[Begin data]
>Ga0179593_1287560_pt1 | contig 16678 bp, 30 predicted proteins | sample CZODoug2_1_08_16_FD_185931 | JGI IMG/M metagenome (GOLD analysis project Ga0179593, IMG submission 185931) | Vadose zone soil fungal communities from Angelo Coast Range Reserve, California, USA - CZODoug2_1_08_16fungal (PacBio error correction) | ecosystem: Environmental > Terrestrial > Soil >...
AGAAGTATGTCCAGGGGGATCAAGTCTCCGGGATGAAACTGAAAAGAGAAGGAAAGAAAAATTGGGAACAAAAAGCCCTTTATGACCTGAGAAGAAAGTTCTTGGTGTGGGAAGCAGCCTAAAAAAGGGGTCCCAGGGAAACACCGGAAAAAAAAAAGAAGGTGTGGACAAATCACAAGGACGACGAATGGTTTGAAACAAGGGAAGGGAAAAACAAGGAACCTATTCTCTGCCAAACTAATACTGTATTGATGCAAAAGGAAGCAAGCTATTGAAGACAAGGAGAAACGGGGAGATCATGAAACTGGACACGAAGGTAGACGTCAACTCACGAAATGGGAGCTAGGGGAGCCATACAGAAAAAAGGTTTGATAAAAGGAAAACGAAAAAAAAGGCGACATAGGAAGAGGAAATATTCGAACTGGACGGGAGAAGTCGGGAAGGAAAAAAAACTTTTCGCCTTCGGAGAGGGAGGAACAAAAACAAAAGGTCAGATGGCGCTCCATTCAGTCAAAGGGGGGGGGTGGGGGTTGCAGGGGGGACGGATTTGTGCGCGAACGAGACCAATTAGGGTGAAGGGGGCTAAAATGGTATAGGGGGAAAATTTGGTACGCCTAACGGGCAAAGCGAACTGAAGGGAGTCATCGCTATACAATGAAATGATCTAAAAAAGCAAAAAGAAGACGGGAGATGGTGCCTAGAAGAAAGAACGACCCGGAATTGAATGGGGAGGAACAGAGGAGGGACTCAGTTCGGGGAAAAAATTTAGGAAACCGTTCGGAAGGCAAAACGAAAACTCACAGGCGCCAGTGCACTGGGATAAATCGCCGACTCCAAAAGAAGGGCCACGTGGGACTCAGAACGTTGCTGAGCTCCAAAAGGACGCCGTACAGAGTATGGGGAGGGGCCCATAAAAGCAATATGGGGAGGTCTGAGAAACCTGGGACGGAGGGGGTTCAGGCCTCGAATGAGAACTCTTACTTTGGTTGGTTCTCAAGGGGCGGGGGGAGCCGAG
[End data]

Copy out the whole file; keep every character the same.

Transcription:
>Ga0179593_1287560_pt1 | contig 16678 bp, 30 predicted proteins | sample CZODoug2_1_08_16_FD_185931 | JGI IMG/M metagenome (GOLD analysis project Ga0179593, IMG submission 185931) | Vadose zone soil fungal communities from Angelo Coast Range Reserve, California, USA - CZODoug2_1_08_16fungal (PacBio error correction) | ecosystem: Environmental > Terrestrial > Soil >...
AGAAGTATGTCCAGGGGGATCAAGTCTCCGGGATGAAACTGAAAAGAGAAGGAAAGAAAAATTGGGAACAAAAAGCCCTTTATGACCTGAGAAGAAAGTTCTTGGTGTGGGAAGCAGCCTAAAAAAGGGGTCCCAGGGAAACACCGGAAAAAAAAAAGAAGGTGTGGACAAATCACAAGGACGACGAATGGTTTGAAACAAGGGAAGGGAAAAACAAGGAACCTATTCTCTGCCAAACTAATACTGTATTGATGCAAAAGGAAGCAAGCTATTGAAGACAAGGAGAAACGGGGAGATCATGAAACTGGACACGAAGGTAGACGTCAACTCACGAAATGGGAGCTAGGGGAGCCATACAGAAAAAAGGTTTGATAAAAGGAAAACGAAAAAAAAGGCGACATAGGAAGAGGAAATATTCGAACTGGACGGGAGAAGTCGGGAAGGAAAAAAAACTTTTCGCCTTCGGAGAGGGAGGAACAAAAACAAAAGGTCAGATGGCGCTCCATTCAGTCAAAGGGGGGGGGTGGGGGTTGCAGGGGGGACGGATTTGTGCGCGAACGAGACCAATTAGGGTGAAGGGGGCTAAAATGGTATAGGGGGAAAATTTGGTACGCCTAACGGGCAAAGCGAACTGAAGGGAGTCATCGCTATACAATGAAATGATCTAAAAAAGCAAAAAGAAGACGGGAGATGGTGCCTAGAAGAAAGAACGACCCGGAATTGAATGGGGAGGAACAGAGGAGGGACTCAGTTCGGGGAAAAAATTTAGGAAACCGTTCGGAAGGCAAAACGAAAACTCACAGGCGCCAGTGCACTGGGATAAATCGCCGACTCCAAAAGAAGGGCCACGTGGGACTCAGAACGTTGCTGAGCTCCAAAAGGACGCCGTACAGAGTATGGGGAGGGGCCCATAAAAGCAATATGGGGAGGTCTGAGAAACCTGGGACGGAGGGGGTTCAGGCCTCGAATGAGAACTCTTACTTTGGTTGGTTCTCAAGGGGCGGGGGGAGCCGAG